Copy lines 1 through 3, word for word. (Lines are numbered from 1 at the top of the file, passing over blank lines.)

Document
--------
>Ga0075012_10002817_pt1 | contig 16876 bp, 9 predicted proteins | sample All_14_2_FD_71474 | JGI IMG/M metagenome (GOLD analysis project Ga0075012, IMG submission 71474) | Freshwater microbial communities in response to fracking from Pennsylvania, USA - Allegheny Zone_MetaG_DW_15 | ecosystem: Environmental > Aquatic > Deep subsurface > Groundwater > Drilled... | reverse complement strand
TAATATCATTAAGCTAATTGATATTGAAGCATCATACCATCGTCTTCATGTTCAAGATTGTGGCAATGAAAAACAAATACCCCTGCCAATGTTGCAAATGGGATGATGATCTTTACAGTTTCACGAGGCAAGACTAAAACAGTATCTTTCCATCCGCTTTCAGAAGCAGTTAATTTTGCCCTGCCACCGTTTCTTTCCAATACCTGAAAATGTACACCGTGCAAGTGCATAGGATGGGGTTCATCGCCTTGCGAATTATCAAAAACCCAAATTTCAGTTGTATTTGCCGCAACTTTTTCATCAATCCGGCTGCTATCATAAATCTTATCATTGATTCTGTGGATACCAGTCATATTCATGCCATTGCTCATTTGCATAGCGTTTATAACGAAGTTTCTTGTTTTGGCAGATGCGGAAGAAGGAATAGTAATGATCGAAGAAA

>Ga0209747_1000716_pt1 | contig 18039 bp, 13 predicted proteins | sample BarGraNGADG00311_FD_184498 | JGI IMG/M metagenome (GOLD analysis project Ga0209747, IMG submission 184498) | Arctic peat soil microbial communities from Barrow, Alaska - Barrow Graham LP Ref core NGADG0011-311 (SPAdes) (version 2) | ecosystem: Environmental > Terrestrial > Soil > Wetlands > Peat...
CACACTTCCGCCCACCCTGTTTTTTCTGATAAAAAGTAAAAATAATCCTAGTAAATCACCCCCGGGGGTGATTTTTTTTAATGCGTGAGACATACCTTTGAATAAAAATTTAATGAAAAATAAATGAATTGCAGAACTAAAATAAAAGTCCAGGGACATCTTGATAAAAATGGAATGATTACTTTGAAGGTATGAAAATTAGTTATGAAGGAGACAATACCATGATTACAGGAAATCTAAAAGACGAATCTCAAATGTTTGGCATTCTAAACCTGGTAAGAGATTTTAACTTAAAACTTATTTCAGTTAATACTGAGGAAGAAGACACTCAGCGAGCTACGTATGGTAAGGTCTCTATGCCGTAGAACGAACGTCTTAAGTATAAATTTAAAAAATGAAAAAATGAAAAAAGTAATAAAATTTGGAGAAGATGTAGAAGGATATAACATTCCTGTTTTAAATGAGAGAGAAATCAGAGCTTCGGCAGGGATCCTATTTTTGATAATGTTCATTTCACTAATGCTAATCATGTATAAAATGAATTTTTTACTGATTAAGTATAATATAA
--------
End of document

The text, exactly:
>Ga0075012_10002817_pt1 | contig 16876 bp, 9 predicted proteins | sample All_14_2_FD_71474 | JGI IMG/M metagenome (GOLD analysis project Ga0075012, IMG submission 71474) | Freshwater microbial communities in response to fracking from Pennsylvania, USA - Allegheny Zone_MetaG_DW_15 | ecosystem: Environmental > Aquatic > Deep subsurface > Groundwater > Drilled... | reverse complement strand
TAATATCATTAAGCTAATTGATATTGAAGCATCATACCATCGTCTTCATGTTCAAGATTGTGGCAATGAAAAACAAATACCCCTGCCAATGTTGCAAATGGGATGATGATCTTTACAGTTTCACGAGGCAAGACTAAAACAGTATCTTTCCATCCGCTTTCAGAAGCAGTTAATTTTGCCCTGCCACCGTTTCTTTCCAATACCTGAAAATGTACACCGTGCAAGTGCATAGGATGGGGTTCATCGCCTTGCGAATTATCAAAAACCCAAATTTCAGTTGTATTTGCCGCAACTTTTTCATCAATCCGGCTGCTATCATAAATCTTATCATTGATTCTGTGGATACCAGTCATATTCATGCCATTGCTCATTTGCATAGCGTTTATAACGAAGTTTCTTGTTTTGGCAGATGCGGAAGAAGGAATAGTAATGATCGAAGAAA

>Ga0209747_1000716_pt1 | contig 18039 bp, 13 predicted proteins | sample BarGraNGADG00311_FD_184498 | JGI IMG/M metagenome (GOLD analysis project Ga0209747, IMG submission 184498) | Arctic peat soil microbial communities from Barrow, Alaska - Barrow Graham LP Ref core NGADG0011-311 (SPAdes) (version 2) | ecosystem: Environmental > Terrestrial > Soil > Wetlands > Peat...